Personally I' diverging from his _ref appendices for references and prefer prefixes like $a_list = \@list for arrays and so on ( $h_ , $c_ ... )

    Reasons:

    • I want to know what type of ref I'm looking at, _ref is too generic
    • It's a sigil in disguise, hence it should come upfront
    • It's shorter

    Cheers Rolf
    (addicted to the Perl Programming Language :)
    Wikisyntax for the Monastery

      I'll do:

      _href for a Hash Reference
      and
      _aref for an Array Reference

      Cheers,

      Brent

      -- Yeah, I'm a Delt.
Re: Formatting variables
by stevieb (Canon) on Nov 29, 2020 at 15:44 UTC
    crmr_5 Read access to business unit 5 crmw_3 Write access to business unit 3 crmn_1 Read and write notes access...

    I would do something like:

    my $ro_business_unit_5; my $wo_business_unit_3; my $rw_notes;

    I would much rather have long variable names that I can absolutely, unambiguously know what they represent, than having to wade through code trying to find the original assignment. To boot, typically if someone is using non-descriptive variable names, they likely are naming functions ambiguously as well, which makes it doubly as hard to sort out the true meaning behind the variable name.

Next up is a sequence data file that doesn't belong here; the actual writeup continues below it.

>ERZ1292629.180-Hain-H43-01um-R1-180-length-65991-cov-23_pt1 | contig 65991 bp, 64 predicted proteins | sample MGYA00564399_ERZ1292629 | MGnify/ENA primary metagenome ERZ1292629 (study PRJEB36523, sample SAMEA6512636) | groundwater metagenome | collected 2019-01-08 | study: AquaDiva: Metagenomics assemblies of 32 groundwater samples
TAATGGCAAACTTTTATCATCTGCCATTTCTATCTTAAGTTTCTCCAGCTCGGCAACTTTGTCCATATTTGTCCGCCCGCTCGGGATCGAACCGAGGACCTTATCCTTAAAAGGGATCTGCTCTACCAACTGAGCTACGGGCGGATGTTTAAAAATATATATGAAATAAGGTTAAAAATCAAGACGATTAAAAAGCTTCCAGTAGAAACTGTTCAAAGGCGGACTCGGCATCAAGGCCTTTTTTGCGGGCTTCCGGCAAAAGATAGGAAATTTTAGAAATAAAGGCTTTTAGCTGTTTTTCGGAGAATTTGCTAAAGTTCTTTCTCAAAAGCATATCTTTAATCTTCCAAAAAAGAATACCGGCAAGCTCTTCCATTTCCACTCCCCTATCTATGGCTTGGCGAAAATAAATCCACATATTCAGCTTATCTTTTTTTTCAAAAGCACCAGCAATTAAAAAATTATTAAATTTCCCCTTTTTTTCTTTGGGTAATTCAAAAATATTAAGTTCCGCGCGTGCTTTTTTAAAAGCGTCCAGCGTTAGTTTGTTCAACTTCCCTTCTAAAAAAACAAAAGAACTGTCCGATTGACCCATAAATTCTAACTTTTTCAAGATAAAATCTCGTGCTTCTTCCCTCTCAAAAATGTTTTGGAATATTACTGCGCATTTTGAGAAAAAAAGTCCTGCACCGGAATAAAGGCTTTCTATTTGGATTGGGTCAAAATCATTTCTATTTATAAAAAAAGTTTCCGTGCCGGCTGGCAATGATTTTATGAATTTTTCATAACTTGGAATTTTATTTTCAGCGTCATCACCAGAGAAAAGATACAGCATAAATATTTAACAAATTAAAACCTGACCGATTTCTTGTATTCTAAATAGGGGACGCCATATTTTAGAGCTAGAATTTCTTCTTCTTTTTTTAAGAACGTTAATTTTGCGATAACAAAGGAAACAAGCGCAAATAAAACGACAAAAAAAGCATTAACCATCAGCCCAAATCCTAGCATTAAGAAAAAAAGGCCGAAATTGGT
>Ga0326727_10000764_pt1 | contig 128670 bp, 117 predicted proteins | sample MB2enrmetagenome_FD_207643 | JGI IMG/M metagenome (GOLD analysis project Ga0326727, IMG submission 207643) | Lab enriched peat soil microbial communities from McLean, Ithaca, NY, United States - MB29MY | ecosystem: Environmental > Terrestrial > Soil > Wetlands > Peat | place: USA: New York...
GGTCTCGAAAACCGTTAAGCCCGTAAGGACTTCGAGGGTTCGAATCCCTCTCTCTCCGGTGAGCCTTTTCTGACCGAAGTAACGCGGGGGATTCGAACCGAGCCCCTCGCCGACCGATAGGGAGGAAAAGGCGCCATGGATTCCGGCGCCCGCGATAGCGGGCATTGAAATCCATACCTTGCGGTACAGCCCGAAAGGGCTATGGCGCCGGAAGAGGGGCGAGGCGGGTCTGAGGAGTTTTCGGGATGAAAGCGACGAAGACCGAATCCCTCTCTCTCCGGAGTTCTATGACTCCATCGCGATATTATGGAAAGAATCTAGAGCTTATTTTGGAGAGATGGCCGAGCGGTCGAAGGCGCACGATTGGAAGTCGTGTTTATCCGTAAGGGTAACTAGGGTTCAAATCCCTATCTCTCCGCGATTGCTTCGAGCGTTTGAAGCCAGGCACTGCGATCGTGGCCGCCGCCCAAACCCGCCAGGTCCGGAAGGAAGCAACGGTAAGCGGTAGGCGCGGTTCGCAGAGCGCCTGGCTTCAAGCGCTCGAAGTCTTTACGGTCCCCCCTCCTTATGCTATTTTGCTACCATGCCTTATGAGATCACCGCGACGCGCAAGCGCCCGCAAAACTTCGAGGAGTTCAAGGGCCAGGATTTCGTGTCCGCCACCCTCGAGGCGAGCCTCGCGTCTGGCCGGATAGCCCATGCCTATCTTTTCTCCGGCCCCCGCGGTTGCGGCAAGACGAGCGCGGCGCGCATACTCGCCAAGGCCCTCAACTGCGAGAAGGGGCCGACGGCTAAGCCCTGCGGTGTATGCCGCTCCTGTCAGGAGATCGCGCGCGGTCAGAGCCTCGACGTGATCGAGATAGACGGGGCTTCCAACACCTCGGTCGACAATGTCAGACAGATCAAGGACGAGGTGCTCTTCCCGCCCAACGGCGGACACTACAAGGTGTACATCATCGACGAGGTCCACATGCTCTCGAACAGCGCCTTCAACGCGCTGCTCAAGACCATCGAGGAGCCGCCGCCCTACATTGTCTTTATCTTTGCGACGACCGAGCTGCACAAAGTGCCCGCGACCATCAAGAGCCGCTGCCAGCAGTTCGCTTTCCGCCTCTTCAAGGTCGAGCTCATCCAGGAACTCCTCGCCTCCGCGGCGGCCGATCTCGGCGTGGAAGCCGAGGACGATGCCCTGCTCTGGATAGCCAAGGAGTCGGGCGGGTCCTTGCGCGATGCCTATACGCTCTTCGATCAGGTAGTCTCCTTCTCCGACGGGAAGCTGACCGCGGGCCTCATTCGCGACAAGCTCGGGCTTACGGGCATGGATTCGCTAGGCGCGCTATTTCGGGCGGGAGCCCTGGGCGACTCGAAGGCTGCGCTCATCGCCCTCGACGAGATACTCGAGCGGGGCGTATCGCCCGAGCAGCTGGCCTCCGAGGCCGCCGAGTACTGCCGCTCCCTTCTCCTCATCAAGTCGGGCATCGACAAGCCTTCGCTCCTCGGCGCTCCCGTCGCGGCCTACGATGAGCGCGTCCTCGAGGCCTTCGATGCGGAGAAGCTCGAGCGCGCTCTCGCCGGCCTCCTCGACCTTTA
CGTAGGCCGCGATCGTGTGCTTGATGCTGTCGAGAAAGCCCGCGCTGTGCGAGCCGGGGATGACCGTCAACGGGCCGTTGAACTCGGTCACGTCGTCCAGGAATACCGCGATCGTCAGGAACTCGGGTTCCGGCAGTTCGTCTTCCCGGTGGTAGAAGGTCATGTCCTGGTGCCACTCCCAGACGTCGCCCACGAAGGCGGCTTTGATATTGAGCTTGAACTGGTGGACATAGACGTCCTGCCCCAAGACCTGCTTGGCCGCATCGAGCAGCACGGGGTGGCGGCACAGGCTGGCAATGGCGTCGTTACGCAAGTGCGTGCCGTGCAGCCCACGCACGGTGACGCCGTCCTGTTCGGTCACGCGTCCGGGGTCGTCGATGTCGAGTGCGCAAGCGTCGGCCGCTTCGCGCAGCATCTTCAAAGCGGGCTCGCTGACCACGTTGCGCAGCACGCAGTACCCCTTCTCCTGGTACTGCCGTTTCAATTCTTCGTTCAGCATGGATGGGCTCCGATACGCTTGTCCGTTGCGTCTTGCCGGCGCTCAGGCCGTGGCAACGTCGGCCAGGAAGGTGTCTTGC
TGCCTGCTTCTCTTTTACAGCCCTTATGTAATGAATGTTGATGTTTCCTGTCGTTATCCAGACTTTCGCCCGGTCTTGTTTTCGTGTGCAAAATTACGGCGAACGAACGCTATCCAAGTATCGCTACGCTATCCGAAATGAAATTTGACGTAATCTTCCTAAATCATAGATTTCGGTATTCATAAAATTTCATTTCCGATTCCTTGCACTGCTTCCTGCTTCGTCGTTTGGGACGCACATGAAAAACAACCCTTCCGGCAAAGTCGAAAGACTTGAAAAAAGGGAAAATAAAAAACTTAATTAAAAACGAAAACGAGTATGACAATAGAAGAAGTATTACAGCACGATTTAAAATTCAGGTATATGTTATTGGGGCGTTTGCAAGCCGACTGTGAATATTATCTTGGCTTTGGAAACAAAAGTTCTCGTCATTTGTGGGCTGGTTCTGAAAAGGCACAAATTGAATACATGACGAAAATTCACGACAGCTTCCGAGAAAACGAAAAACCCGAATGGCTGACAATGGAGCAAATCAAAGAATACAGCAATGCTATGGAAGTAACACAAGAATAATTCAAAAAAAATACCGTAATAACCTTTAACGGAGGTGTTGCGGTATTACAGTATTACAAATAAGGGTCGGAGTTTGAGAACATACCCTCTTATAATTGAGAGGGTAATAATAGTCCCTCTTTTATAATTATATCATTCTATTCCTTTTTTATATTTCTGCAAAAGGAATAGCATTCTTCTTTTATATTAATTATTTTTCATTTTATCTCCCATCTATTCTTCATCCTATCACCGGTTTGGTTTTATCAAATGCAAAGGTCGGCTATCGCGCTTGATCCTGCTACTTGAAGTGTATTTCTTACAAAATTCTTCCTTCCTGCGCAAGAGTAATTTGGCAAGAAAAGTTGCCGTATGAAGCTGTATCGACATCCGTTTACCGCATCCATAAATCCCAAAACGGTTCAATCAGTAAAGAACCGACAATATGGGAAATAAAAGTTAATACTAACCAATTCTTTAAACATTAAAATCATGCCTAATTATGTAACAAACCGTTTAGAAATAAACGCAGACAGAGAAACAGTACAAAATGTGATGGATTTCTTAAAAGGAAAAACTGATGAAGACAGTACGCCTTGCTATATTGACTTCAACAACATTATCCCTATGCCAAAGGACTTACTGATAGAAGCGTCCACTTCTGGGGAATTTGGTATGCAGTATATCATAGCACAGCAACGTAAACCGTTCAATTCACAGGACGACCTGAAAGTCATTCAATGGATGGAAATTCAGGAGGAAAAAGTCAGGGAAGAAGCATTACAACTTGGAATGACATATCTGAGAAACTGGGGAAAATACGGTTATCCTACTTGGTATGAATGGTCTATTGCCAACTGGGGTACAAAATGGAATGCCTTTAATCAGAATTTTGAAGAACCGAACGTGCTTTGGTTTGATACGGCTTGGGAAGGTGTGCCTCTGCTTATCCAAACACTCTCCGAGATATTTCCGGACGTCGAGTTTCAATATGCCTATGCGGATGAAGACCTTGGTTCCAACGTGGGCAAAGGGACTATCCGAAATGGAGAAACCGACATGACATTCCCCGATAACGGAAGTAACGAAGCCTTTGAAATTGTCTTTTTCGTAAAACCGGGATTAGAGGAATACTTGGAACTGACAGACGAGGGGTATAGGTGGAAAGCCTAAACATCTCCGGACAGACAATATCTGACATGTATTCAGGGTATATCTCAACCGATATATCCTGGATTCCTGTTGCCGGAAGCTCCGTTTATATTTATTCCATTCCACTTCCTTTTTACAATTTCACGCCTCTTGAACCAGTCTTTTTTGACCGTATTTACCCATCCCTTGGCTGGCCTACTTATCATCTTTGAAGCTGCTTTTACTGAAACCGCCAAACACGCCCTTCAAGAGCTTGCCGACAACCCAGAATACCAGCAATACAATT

Some people say "I have to type more if I use long variable names!", to which I say, get a better editor/IDE that does variable and function auto-populate. If they don't want to do that, then they can contemplate later down the road how much time they would have saved by typing the long var names as opposed to trying to look through thousands of lines of code figuring out which variable does what six months after they last looked at the code.

      Seconded; with something like company mode you just have to pick from a list or hit a key to cycle through the alternatives.